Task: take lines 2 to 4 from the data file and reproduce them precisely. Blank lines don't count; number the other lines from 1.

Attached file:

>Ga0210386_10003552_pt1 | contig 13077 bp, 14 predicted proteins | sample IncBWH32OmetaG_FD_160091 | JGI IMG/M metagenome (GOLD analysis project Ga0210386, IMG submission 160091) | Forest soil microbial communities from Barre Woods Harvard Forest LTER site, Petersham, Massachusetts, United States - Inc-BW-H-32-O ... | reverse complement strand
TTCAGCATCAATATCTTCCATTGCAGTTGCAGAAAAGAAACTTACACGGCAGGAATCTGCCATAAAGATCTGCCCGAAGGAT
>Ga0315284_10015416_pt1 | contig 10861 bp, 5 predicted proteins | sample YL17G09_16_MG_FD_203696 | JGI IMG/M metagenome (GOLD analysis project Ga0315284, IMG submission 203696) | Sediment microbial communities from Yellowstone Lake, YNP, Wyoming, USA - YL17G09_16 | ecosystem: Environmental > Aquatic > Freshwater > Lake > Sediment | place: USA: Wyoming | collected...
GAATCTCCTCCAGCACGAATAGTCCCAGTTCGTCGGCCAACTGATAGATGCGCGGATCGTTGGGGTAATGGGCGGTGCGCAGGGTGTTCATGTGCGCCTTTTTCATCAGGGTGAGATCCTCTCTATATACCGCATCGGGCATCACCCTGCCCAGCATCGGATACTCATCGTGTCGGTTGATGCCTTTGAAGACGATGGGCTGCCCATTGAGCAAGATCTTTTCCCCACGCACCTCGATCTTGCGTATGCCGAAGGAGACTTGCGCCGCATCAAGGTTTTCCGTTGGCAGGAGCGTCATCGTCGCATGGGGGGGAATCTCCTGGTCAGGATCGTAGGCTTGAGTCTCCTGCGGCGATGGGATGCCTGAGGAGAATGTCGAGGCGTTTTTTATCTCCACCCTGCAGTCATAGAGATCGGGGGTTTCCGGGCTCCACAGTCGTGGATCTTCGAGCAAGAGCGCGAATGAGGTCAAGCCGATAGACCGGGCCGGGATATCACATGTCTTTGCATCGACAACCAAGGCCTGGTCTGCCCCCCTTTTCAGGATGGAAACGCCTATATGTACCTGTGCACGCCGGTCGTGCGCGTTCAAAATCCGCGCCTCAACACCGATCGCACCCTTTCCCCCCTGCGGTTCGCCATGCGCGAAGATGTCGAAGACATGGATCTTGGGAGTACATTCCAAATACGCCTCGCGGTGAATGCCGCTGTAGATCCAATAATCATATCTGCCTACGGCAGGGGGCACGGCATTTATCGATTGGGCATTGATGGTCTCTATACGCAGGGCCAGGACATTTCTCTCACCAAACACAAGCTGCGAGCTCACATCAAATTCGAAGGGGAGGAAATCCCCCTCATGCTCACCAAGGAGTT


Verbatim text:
TTCAGCATCAATATCTTCCATTGCAGTTGCAGAAAAGAAACTTACACGGCAGGAATCTGCCATAAAGATCTGCCCGAAGGAT
>Ga0315284_10015416_pt1 | contig 10861 bp, 5 predicted proteins | sample YL17G09_16_MG_FD_203696 | JGI IMG/M metagenome (GOLD analysis project Ga0315284, IMG submission 203696) | Sediment microbial communities from Yellowstone Lake, YNP, Wyoming, USA - YL17G09_16 | ecosystem: Environmental > Aquatic > Freshwater > Lake > Sediment | place: USA: Wyoming | collected...
GAATCTCCTCCAGCACGAATAGTCCCAGTTCGTCGGCCAACTGATAGATGCGCGGATCGTTGGGGTAATGGGCGGTGCGCAGGGTGTTCATGTGCGCCTTTTTCATCAGGGTGAGATCCTCTCTATATACCGCATCGGGCATCACCCTGCCCAGCATCGGATACTCATCGTGTCGGTTGATGCCTTTGAAGACGATGGGCTGCCCATTGAGCAAGATCTTTTCCCCACGCACCTCGATCTTGCGTATGCCGAAGGAGACTTGCGCCGCATCAAGGTTTTCCGTTGGCAGGAGCGTCATCGTCGCATGGGGGGGAATCTCCTGGTCAGGATCGTAGGCTTGAGTCTCCTGCGGCGATGGGATGCCTGAGGAGAATGTCGAGGCGTTTTTTATCTCCACCCTGCAGTCATAGAGATCGGGGGTTTCCGGGCTCCACAGTCGTGGATCTTCGAGCAAGAGCGCGAATGAGGTCAAGCCGATAGACCGGGCCGGGATATCACATGTCTTTGCATCGACAACCAAGGCCTGGTCTGCCCCCCTTTTCAGGATGGAAACGCCTATATGTACCTGTGCACGCCGGTCGTGCGCGTTCAAAATCCGCGCCTCAACACCGATCGCACCCTTTCCCCCCTGCGGTTCGCCATGCGCGAAGATGTCGAAGACATGGATCTTGGGAGTACATTCCAAATACGCCTCGCGGTGAATGCCGCTGTAGATCCAATAATCATATCTGCCTACGGCAGGGGGCACGGCATTTATCGATTGGGCATTGATGGTCTCTATACGCAGGGCCAGGACATTTCTCTCACCAAACACAAGCTGCGAGCTCACATCAAATTCGAAGGGGAGGAAATCCCCCTCATGCTCACCAAGGAGTT